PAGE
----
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Enhanced Recovery After Surgery (ERAS) is a multidisciplinary, evidence-based practice that utilizes standardized guidelines to improve patient outcomes such as length of stay, surgical complications, readmissions, and cost of care.1 In our setting, 3 metrics that consistently had low compliance were daily weights, mobilization, and nutritional supplement intake. These depend on nursing intervention and documentation for successful completion. A visual management board was created to track patient progress for the first 96 hours after surgery. The clinical nurse leader audits documentation each morning and places metric-specific magnets on the board. These come in 3 colors: green for met goals, yellow for partial completion, and red if no progress was made. A second audit occurs in the afternoon and is followed by an ERAS huddle with nursing staff. Progress is discussed and barriers are identified. If teammates are unfamiliar with ERAS expectations or patients are refusing interventions, targeted education is provided. A Mann-Whitney test was used to compare pre- and postintervention compliance. Overall compliance increased from a median of 43.9% to 65.4% (P = .001). Daily weight compliance increased from 60.6% to 78.9% (P = .005), mobilization increased from 51% to 67.7% (P = .009), and nutritional supplement documentation increased from 26.1% to 44.1% (P = .055).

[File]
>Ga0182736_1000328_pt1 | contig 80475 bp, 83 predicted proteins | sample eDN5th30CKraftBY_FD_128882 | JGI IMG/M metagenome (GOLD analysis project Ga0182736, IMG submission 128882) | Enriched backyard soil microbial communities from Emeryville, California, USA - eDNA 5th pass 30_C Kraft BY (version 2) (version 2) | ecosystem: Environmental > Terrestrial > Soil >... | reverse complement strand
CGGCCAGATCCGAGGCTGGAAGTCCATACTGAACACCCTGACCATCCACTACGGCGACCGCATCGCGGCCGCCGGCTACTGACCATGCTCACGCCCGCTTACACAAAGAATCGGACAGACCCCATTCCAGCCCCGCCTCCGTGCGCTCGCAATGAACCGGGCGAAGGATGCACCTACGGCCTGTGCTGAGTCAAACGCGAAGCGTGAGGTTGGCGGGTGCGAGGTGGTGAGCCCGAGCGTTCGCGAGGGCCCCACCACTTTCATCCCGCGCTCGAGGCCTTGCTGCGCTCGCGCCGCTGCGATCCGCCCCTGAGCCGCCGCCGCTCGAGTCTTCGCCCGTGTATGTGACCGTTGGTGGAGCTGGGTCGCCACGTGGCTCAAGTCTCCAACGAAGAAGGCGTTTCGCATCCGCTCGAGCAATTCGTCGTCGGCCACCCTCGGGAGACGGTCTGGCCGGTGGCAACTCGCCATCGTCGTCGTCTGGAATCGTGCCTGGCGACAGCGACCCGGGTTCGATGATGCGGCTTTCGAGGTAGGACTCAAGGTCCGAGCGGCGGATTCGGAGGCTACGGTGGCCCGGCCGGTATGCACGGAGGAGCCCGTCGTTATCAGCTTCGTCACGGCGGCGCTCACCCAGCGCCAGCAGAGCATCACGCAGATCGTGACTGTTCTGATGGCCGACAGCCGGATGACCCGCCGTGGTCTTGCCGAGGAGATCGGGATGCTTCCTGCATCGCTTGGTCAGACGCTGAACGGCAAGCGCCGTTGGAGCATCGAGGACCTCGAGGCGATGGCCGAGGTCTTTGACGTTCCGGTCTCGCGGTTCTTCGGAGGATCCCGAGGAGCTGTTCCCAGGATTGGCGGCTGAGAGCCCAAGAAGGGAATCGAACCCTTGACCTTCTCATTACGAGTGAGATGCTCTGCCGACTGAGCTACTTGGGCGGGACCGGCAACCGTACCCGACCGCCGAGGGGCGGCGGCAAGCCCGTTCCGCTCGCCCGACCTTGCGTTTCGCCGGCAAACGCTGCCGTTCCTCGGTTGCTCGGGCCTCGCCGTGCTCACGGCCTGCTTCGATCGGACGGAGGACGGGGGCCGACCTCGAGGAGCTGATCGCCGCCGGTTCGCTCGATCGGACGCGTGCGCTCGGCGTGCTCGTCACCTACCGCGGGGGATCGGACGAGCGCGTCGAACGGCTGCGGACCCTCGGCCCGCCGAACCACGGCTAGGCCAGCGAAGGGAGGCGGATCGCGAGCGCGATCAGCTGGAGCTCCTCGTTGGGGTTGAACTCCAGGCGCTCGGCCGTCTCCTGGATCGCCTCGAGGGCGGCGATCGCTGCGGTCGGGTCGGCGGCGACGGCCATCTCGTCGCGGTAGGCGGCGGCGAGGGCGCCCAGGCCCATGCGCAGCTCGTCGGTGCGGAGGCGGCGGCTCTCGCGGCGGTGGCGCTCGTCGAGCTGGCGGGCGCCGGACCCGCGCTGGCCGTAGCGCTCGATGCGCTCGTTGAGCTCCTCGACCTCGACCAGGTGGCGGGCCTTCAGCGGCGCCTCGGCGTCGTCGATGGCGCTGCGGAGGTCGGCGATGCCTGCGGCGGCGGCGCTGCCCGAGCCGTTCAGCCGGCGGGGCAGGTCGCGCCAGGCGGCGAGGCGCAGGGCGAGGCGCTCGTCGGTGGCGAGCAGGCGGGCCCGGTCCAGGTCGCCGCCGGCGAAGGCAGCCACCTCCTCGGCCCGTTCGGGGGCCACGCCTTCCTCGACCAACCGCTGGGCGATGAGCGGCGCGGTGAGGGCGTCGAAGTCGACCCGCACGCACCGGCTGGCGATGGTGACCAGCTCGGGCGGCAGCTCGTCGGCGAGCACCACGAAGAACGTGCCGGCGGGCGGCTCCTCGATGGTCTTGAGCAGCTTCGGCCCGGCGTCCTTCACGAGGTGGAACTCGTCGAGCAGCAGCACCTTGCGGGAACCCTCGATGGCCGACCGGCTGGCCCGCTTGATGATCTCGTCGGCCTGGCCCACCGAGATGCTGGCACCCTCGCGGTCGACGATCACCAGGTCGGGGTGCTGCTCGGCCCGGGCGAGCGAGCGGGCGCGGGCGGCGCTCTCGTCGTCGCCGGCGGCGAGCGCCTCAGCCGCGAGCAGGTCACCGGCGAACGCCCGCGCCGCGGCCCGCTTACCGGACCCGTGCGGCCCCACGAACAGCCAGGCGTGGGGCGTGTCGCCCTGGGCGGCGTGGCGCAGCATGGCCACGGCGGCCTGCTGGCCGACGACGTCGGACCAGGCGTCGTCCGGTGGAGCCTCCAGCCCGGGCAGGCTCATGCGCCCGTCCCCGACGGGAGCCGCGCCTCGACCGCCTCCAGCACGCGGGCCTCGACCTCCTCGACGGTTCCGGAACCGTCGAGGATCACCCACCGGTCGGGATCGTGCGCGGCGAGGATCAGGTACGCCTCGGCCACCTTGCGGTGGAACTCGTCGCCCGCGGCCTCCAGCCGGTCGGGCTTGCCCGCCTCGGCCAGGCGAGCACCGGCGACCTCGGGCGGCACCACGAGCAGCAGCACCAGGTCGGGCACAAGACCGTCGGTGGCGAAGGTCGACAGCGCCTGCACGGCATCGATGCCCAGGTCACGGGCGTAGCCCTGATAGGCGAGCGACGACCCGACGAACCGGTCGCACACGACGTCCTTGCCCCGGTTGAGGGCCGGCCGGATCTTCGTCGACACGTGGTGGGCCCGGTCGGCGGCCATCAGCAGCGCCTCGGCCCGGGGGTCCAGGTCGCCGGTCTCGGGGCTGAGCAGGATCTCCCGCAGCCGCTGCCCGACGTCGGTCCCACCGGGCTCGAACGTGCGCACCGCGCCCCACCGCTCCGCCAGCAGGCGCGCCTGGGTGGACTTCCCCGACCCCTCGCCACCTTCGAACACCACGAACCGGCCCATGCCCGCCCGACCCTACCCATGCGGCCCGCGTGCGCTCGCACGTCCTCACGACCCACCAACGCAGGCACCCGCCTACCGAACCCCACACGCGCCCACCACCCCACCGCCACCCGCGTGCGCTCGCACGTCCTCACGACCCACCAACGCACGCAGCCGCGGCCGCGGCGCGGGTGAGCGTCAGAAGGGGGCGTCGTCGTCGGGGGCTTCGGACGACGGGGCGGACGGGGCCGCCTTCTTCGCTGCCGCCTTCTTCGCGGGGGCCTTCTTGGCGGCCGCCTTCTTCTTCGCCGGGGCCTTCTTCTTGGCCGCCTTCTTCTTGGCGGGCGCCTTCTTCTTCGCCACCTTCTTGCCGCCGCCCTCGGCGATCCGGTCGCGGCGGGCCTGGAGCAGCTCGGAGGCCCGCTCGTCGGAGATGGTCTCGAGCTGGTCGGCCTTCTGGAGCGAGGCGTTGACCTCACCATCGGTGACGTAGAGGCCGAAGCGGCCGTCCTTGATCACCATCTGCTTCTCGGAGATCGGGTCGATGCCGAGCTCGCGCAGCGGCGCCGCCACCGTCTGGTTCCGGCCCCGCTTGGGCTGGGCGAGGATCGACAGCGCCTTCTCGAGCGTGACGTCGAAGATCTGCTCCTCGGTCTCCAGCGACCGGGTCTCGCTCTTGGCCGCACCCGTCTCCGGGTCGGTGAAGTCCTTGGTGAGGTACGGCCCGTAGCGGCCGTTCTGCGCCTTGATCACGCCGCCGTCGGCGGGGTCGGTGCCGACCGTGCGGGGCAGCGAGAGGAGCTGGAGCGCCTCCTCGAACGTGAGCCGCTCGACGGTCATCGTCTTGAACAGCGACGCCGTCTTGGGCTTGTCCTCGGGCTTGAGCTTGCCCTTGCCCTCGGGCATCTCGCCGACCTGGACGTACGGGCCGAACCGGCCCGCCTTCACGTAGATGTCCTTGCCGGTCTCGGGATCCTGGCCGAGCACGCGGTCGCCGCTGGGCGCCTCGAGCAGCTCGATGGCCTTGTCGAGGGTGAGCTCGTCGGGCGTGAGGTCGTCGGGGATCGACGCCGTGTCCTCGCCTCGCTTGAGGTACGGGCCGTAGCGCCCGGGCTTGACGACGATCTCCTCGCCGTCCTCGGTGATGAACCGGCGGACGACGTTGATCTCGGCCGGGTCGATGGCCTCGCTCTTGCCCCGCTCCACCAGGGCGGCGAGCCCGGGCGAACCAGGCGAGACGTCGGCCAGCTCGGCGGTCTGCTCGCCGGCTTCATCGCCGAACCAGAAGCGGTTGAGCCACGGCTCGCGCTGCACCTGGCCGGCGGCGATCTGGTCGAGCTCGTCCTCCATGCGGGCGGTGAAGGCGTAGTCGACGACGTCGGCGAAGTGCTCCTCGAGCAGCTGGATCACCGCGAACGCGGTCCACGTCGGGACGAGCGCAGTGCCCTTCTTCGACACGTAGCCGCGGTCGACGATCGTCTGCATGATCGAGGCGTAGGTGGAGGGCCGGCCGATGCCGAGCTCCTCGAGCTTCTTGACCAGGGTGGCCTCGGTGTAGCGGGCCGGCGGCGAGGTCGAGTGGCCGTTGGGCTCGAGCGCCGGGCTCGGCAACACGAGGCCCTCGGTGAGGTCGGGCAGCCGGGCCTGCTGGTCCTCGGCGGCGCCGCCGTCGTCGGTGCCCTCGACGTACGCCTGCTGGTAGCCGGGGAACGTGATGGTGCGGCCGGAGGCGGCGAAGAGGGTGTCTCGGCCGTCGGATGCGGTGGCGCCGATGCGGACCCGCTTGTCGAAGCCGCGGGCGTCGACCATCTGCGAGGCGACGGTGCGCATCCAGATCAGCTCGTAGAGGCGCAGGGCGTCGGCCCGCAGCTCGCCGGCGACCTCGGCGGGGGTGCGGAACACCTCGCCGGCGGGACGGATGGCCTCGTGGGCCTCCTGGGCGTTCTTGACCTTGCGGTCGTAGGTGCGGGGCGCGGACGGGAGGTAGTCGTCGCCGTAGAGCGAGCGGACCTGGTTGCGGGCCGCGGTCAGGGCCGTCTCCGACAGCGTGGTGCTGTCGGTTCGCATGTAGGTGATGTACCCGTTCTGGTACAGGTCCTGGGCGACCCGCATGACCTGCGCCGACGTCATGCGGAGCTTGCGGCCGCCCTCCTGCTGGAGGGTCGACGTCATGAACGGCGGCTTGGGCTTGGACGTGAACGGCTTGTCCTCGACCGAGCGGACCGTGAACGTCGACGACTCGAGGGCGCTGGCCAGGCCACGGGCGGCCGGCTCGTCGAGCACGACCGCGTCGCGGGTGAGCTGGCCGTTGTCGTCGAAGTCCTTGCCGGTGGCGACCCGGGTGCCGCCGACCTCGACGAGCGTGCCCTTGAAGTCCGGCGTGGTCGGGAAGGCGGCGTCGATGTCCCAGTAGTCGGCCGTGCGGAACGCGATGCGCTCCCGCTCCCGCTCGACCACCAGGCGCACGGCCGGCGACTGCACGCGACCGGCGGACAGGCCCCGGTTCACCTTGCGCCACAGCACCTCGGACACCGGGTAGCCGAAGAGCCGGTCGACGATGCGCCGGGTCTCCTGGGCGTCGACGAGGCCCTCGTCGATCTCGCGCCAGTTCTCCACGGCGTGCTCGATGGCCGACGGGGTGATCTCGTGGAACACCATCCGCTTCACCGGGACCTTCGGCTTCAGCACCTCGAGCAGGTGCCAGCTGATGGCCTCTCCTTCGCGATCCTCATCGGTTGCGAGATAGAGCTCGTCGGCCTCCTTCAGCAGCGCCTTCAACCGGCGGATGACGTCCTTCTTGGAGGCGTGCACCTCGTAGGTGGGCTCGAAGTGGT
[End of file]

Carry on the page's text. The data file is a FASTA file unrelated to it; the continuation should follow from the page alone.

1. Ljungqvist O, Scott M, Fearon KC. Enhanced Recovery After Surgery: a review. JAMA Surg. 2017;152(3):292-298. doi:10.1001/jamasurg.2016.4952 [Context Link]